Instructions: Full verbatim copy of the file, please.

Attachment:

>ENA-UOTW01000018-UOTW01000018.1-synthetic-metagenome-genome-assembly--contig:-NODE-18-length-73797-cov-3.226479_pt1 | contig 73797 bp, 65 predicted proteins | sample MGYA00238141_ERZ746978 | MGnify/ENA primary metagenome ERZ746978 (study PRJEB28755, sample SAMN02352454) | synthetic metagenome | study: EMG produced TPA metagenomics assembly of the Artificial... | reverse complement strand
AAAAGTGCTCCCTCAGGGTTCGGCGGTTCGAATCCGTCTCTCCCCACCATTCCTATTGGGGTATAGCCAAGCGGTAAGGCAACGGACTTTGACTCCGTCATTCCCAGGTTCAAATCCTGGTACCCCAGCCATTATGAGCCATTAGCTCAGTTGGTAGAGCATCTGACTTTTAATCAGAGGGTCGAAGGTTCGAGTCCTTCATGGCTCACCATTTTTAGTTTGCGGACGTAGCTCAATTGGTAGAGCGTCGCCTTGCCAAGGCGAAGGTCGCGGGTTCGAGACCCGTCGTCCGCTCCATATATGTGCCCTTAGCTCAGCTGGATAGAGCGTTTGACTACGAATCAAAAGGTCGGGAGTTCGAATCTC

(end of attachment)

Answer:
>ENA-UOTW01000018-UOTW01000018.1-synthetic-metagenome-genome-assembly--contig:-NODE-18-length-73797-cov-3.226479_pt1 | contig 73797 bp, 65 predicted proteins | sample MGYA00238141_ERZ746978 | MGnify/ENA primary metagenome ERZ746978 (study PRJEB28755, sample SAMN02352454) | synthetic metagenome | study: EMG produced TPA metagenomics assembly of the Artificial... | reverse complement strand
AAAAGTGCTCCCTCAGGGTTCGGCGGTTCGAATCCGTCTCTCCCCACCATTCCTATTGGGGTATAGCCAAGCGGTAAGGCAACGGACTTTGACTCCGTCATTCCCAGGTTCAAATCCTGGTACCCCAGCCATTATGAGCCATTAGCTCAGTTGGTAGAGCATCTGACTTTTAATCAGAGGGTCGAAGGTTCGAGTCCTTCATGGCTCACCATTTTTAGTTTGCGGACGTAGCTCAATTGGTAGAGCGTCGCCTTGCCAAGGCGAAGGTCGCGGGTTCGAGACCCGTCGTCCGCTCCATATATGTGCCCTTAGCTCAGCTGGATAGAGCGTTTGACTACGAATCAAAAGGTCGGGAGTTCGAATCTC